In other news I wrote a brief Postcard from Singapore on #SGlit for the SA Writers Centre:
'Located at the hub of so many social, historical, economic and political cross currents, Singapore literature reflects a mix of themes and narratives. There is a tension and play between the past (paved over and reconstructed) and the future, security and adventure, individual identity and authority, self expression, authenticity and national imperatives.'
'In many ways my own hybrid identity and origins – a Eurasian, born in England, growing up in Adelaide, living in Asia for over 15 years – mirror these themes. The stories in my book, We Rose Up Slowly set in Singapore, Australia and Jakarta are a mash up of these influences too.'
'Singapore literature is so much more than the bling saturated materialism of Kevin Kwan and the reductive simplifications I’ve set out here. It’s challenging to do justice to the depth of Singapore literature in English without even mentioning drama, let alone the literature of the other Singaporean national languages (Malay, Tamil and Mandarin). Nevertheless, I would encourage readers and writers who ordinarily look to New York or London for inspiration to look closer to home, to Singapore, and the surprising amount of quality literature in English produced in Asia.'
The same can now be said about Southeast Asian art. The National Gallery Singapore is a significant cultural achievement. Art lovers here now have a world class museum to explore and find inspiration.
I thought it might be useful to set out the 'ideal' writing process I sought to apply in writing the stories in We Rose Up Slowly. Setting it out this way suggests I took a highly disciplined and organised approach. This is in fact a lie and does not do justice to my messy, chaotic and doubt ridden reality. I don't write in a linear fashion - I have ideas and sentences flying all over the place at various stages of development and quality - so I need an 'ideal' process to aspire to. Even if I never achieve the 'ideal', a little process and structure to my writing process helps.
What's your approach? I'd love to share notes.
My Writing Process
A1. In Notebook by hand:
1) Capture ideas, thoughts, scenes, events, conflicts, characters, observations, outline of stories. Dreams. Snippets. Passing conversations. Lines from movies. Bus trips. Get everything down. Don't judge or self censor.
A2. Digital capture:
2) Dictate thoughts & make notes on iPhone Notepad
3) Have an Ideas text file on iPhone to dump links, news articles, quotes, ideas etc - I tried to use Evernote but it was just to slow in syncing
A3. Filter Captured Notes into a workable form
4) Transcribe/dictate into Scrivener or iPhone notepad the handwritten notes & ideas I want to work on further. Highlight sentences, characters, quotes that stand out from the dross. Think about links, connections, common themes, interesting juxtapositions, contrasts, light and shade. Order & reorder.
B. Build the story
I use Scrivener a lot during this stage to work out what I want to say in a story & how to say it.
B1. First Draft
1) Using the outcome of A: write a quick first draft focussing on mood & tone. Do not worry about plot holes, logical contradictions, spelling, grammar or if sentences are correct. Use placeholders where you know there are gaps. Don't edit, judge or self censor.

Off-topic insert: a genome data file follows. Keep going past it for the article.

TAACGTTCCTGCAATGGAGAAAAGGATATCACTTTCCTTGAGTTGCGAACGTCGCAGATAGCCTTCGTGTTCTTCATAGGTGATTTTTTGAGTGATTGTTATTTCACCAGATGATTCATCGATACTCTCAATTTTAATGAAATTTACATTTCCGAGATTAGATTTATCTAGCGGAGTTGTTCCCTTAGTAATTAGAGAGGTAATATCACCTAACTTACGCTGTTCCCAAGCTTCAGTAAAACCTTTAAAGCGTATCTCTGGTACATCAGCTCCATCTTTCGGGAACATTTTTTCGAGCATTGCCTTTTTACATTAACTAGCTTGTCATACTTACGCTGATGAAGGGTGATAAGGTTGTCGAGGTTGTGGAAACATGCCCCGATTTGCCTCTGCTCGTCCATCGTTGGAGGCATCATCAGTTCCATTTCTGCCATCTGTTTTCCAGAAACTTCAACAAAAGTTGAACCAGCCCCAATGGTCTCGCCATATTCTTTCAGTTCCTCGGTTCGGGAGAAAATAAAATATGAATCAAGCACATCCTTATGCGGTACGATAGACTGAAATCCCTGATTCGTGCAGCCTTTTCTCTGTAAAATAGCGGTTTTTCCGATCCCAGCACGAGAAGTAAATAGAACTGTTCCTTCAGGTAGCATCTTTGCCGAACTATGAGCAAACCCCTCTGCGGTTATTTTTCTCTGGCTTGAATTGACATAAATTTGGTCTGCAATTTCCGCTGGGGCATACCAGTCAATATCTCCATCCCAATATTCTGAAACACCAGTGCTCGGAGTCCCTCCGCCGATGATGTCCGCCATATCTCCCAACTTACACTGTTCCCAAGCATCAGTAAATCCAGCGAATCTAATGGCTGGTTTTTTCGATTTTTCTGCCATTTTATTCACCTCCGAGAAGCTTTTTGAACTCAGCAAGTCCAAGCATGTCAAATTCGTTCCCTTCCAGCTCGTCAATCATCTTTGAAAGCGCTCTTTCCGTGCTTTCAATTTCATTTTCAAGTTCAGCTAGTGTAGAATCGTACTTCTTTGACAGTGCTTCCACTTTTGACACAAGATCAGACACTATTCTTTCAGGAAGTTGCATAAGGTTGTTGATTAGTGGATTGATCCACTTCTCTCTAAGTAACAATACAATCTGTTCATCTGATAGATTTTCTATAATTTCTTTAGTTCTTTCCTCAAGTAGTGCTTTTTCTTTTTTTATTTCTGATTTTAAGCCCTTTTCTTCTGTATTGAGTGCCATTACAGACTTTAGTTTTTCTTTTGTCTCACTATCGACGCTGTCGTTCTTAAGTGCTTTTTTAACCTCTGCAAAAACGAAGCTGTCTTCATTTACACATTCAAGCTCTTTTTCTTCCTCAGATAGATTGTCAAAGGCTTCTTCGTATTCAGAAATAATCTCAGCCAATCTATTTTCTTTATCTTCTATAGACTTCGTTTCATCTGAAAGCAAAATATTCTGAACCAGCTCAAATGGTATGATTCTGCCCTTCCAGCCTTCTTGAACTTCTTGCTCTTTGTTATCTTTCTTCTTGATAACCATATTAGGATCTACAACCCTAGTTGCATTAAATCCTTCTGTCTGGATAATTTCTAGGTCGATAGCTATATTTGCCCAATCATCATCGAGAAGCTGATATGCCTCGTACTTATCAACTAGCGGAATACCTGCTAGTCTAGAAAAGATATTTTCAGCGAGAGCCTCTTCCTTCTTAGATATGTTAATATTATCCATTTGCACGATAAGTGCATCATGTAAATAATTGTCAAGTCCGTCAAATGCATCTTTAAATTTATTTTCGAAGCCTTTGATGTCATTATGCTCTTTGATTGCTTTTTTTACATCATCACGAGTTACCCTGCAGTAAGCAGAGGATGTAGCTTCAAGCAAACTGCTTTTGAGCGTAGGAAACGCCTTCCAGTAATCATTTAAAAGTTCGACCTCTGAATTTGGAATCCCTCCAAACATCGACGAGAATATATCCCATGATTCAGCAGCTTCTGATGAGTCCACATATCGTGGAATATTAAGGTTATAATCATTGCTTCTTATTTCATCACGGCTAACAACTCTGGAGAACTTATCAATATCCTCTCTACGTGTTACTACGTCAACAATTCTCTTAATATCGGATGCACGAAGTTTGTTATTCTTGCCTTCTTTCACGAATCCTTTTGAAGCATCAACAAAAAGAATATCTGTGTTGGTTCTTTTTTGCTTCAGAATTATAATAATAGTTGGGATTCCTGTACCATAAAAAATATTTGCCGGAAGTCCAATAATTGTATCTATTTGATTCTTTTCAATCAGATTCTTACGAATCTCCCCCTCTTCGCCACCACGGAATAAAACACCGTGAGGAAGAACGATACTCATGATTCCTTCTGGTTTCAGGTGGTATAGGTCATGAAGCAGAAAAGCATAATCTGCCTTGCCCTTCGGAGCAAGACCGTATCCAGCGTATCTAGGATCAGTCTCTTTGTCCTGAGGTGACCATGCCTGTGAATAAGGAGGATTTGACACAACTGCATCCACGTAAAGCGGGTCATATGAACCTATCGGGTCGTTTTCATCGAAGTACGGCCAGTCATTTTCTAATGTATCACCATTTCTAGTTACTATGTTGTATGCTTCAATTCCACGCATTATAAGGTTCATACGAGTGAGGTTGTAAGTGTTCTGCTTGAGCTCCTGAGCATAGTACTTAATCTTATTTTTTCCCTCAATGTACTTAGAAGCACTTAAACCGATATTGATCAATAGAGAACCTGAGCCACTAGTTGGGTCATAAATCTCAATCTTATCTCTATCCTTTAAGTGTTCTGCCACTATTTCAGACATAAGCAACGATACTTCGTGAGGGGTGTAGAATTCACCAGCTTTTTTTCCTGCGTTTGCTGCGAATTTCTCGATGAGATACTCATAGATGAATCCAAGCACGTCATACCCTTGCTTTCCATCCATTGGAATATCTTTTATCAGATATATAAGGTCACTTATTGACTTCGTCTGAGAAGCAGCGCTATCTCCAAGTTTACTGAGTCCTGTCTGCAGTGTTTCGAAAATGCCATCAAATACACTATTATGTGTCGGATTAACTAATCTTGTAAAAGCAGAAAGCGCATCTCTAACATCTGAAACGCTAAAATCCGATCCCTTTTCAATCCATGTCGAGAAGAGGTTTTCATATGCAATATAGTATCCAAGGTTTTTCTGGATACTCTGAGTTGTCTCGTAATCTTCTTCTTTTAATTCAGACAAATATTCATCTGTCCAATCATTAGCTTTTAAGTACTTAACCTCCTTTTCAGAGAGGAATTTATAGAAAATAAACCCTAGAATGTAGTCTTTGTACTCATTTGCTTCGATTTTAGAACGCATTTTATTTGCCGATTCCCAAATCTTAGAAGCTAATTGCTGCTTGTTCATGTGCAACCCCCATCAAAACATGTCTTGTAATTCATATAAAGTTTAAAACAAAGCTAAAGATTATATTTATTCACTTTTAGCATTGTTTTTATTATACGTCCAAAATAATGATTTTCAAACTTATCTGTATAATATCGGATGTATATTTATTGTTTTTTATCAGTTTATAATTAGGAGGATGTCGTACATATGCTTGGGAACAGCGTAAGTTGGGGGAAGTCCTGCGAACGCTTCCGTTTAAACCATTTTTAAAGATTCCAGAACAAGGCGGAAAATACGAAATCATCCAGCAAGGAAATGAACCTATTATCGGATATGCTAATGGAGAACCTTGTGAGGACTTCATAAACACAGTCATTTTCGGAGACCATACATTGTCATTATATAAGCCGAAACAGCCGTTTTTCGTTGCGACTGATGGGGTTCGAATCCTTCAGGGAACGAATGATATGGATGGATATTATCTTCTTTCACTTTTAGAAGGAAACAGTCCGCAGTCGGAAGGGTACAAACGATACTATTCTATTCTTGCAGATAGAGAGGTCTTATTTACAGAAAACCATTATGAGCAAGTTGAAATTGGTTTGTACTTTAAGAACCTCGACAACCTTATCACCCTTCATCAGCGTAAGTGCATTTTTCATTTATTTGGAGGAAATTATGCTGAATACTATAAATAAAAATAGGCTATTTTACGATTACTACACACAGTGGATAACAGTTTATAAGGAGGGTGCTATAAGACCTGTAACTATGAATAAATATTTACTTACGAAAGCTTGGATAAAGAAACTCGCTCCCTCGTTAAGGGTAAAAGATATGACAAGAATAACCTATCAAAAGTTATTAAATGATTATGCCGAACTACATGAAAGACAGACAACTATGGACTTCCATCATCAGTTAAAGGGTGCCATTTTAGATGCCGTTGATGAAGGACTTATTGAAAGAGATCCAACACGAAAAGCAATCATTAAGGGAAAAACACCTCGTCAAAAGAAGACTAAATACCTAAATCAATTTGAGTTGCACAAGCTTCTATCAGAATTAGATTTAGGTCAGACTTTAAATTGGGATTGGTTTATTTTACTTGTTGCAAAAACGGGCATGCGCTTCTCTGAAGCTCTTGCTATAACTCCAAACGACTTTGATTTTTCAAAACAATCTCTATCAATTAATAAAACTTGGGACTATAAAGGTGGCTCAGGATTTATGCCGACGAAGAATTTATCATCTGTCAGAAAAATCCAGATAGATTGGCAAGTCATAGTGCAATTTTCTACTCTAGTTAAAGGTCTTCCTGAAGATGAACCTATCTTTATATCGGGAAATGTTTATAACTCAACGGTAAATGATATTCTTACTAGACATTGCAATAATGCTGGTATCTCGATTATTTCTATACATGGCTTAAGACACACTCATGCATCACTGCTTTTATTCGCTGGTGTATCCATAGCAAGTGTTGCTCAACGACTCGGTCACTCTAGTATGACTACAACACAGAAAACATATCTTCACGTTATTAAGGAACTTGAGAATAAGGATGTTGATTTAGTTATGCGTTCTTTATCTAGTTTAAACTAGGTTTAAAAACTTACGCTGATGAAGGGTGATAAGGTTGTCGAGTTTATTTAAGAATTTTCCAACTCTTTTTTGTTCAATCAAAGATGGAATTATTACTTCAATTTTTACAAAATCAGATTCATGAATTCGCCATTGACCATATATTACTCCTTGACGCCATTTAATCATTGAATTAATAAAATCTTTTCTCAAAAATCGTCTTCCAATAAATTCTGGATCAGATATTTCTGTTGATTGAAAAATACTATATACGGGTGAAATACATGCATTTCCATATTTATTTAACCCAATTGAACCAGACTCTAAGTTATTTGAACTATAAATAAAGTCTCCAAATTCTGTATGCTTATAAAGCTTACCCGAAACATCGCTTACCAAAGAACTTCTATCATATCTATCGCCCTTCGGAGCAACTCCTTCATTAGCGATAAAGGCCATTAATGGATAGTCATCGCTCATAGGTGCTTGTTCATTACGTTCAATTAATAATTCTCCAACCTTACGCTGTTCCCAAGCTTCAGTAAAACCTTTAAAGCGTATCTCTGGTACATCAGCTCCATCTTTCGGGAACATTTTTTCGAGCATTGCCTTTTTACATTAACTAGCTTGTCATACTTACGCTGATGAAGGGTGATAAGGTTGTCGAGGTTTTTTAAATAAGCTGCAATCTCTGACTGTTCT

DO NOT WORRY IF IT IS HORRIBLE - MOST OF IT WILL BE CRAP AT THIS STAGE (& PROBABLY, FOR A LOT LONGER)
2) Summarise what happens in each scene in the story in one or two lines.
3) Read & research key factual aspects of the story e.g. profession, setting, events, type of person, history etc
4) Put links, quotes, articles etc in Scrivener Research section
B3: Discover the Story
5) Does the plot make sense? What's the key conflict & how is this addressed & resolved in the story? Is another scene, event or character missing? Who wants/yearns for what? How are they challenged? What happens in the end? Look for connections & common concerns & themes. Don't worry if you don't have complete answers to these 'story' questions: Use placeholders where questions remain open.
6) Rearrange, build & develop scenes to make a story, conflicts & character in Scrivener
7) Rewrite, revise, edit - like waves over sand & onto rock - keep going, read, revise and reread the text again
8) Use Plaintext with Scrivener to facilitate writing, revising & editing on mobile & iPad
B4. Discover the Characters
9) Imagine what its like to be each of your main characters. Write their POV.
10) Ask what are their desires/wants/yearning? How do they change & why do they change over the course of the story? Is their narrative momentum? Does the writing make you want to find out what happens next?
11) Keep asking questions about the characters, yearnings & challenges, the conflict, the structure, the dialogue, what works, whats irrelevant, who grows & why, epiphany etc etc
12) Is POV consistent?
13) Do physically logistics make sense within the rules of the story?
14) Is there too much or too little of any of the characters?
B5. Beginning & Ending
15) Does the story start with a compelling scene which cuts to the core of the story?
16) How are key conflicts resolved at the end? Where do the characters end up? Have they changed? What questions are left open at the ending?
17) What questions does the text raise? How are these answered, or not answered, in the text?
18) Is their unity of theme, effect & purpose in the writing?
C. Let the story sit for a week or more
D. Further Revisions
D1. Initial Revisions
1) Are there extra words, sentences that are clunky or don't make sense?